Free For All


The Dominican Republic’s FTZs can be divided into three main categories: • Free Industrial Zones (FIZs) or services FTZs, located in specific non-metropolitan areas. • Border FTZs, located on the […]

The Dominican Republic’s FTZs can be divided into three main categories:

• Free Industrial Zones (FIZs) or services FTZs, located in specific non-metropolitan areas.

• Border FTZs, located on the border with Haiti, which are given special incentives such as: tax exemption for a 20-year period, application of preferential treatment and rates at the time of granting the funds for financing, lower rental rates for facilities, and preferential treatment for goods subject to import quotas in certain countries.

• Special FTZs, located outside Free Trade Zone parks, are enabled only in cases when their nature requires exploitation of immovable resources, for which processing would be difficult if not located near the sources of raw materials.


Foreign companies, investing in the Dominican Republic do not require a local partner, and their investments are not restricted in terms of participation in the organization’s capital, except for a few sectors, such as air transport and broadcasting.

The Dominican Republic’s FTZs are regulated by Law 8-90, enacted on January 15, 1990, which aims is to promote the establishment of new zones and further growth of the existing ones, and the corresponding regulations of Decree No. 366.97, issued on August 29, 1997. The official authority responsible for ensuring the correct application of Law 8-90 is the National Export Free Zone Council (CNZFE).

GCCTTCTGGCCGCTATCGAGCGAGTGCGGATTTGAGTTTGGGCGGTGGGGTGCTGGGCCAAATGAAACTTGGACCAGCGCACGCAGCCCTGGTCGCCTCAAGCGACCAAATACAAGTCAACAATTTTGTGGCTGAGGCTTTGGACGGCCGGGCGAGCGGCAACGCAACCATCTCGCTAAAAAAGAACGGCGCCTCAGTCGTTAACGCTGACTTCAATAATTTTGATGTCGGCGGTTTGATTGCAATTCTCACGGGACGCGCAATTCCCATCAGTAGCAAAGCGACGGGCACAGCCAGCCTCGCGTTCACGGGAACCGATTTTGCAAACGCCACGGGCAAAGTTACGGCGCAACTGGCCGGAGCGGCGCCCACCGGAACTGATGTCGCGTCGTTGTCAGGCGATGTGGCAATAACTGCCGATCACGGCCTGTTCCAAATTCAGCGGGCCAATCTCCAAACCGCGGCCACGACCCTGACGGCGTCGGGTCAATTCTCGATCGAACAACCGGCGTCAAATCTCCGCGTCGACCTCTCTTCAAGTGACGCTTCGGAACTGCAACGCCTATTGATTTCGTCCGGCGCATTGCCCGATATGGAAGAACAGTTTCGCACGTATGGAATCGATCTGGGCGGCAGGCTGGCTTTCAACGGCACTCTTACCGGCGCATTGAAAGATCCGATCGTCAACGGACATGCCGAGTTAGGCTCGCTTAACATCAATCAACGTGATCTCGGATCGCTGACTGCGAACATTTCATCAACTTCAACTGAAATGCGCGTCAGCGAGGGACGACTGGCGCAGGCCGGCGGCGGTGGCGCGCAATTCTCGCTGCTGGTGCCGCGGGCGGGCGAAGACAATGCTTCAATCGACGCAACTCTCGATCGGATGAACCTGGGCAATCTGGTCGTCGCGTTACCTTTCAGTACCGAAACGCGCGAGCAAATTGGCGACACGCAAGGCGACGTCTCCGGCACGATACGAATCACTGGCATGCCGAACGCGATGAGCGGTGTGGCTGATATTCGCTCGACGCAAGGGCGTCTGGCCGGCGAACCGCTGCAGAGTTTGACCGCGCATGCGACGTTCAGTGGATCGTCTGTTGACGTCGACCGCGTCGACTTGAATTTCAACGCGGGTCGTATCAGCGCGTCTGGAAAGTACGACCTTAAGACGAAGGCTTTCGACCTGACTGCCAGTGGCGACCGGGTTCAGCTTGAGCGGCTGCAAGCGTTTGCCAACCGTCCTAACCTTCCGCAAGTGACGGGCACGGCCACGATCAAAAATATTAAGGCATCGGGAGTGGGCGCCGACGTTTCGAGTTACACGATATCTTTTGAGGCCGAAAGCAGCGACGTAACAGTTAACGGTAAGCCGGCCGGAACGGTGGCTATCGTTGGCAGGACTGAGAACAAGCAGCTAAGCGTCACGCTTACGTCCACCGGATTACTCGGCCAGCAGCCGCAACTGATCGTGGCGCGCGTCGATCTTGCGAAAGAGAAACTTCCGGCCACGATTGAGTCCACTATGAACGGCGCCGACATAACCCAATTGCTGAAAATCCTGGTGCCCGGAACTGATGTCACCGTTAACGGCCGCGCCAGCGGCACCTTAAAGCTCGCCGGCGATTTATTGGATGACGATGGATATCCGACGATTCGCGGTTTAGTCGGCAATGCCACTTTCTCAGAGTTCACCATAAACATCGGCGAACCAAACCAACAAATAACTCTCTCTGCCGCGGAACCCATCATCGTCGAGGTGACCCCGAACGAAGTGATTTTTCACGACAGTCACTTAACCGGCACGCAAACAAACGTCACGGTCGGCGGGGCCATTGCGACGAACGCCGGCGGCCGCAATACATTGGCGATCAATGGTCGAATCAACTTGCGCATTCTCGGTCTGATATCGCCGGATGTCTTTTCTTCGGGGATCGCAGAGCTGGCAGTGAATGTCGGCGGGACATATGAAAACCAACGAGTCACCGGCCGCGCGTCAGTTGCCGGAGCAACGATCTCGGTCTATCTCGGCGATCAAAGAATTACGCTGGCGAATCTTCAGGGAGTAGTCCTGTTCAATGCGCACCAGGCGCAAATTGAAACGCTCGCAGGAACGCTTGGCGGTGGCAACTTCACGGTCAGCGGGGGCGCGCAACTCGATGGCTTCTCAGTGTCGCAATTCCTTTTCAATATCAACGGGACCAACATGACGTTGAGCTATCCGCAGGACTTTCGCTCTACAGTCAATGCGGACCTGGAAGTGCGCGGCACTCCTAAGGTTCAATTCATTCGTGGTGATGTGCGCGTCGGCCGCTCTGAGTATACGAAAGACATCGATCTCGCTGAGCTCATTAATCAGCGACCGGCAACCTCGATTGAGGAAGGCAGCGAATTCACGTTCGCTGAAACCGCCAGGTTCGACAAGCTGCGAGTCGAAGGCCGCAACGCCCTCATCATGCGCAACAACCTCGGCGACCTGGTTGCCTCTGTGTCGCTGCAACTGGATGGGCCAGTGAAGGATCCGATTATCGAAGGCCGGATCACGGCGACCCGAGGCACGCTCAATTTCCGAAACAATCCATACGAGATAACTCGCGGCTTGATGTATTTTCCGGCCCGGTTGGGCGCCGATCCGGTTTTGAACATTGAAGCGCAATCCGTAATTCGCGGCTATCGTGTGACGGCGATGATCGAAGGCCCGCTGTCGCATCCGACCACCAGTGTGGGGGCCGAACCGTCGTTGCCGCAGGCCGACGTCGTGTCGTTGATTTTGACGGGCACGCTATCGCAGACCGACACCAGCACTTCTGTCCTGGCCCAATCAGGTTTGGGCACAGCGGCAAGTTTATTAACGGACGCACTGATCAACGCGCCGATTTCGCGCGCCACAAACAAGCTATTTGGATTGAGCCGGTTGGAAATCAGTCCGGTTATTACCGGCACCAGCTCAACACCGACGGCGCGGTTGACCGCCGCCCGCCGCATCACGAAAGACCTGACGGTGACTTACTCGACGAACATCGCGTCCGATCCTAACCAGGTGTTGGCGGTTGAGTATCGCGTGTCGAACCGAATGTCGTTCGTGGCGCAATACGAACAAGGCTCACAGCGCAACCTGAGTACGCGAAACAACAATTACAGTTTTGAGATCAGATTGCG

As part of its international integration strategy, the Dominican Republic has negotiated several bilateral and regional trade agreements, such as Partial Scope Agreement with Panama, the Free Trade Agreement between the Dominican Republic, Central America, and the US (DR-CAFTA), and the Economic Partnership Agreement between the EU and CARIFORUM (CARICOM and the Dominican Republic), which have been a key factor in FTZ sector development.


Registration of exporters in the Dominican Republic is not compulsory, however, as stated in Law No. 84-99 on boosting and promoting exports, exporters who wish to benefit from the incentives afforded by this Law must request their classification and registration license from The Centre for Export and Investment of the Dominican Republic (CEI-RD). Additionally, all export transactions in the Dominican Republic, including the ones from FTZs, require the submission of the Single Customs Declaration for the Dominican Republic (DUA) to the Dominican Republic’s Directorate-General of Customs (DGA).


Several manufacturing firms established in the Dominican FTZ have voluntary codes of conduct including worker rights protection clauses aligned with the International Labor Organization (ILO). Article 41 of Law 8-90 states that “operators and enterprises installed in the Free Zone under the protection of this Law, should obey all the laws, rules and current dispositions of the Work Code and labor laws. Likewise, they should satisfy the established duties stipulated by Social Insurance Law No. 116, which creates the National Institute for Technical Professional Education (INFOTEP), the international agreements subscribed to and rectified by the Dominican government and the Sanitary Laws for the industrial infrastructures.” Additionally, companies established is the Dominican Republic’s FTZs pay 1% of their monthly payrolls to INFOTEP. This obligation is imposed on FTZ-based companies in Article 41 of Law 8-90, under which these companies are also subject to all work and social security related matters such as: work contracts, work conditions, labor unions, economic conflicts, strikes, remuneration, and collateral benefits.

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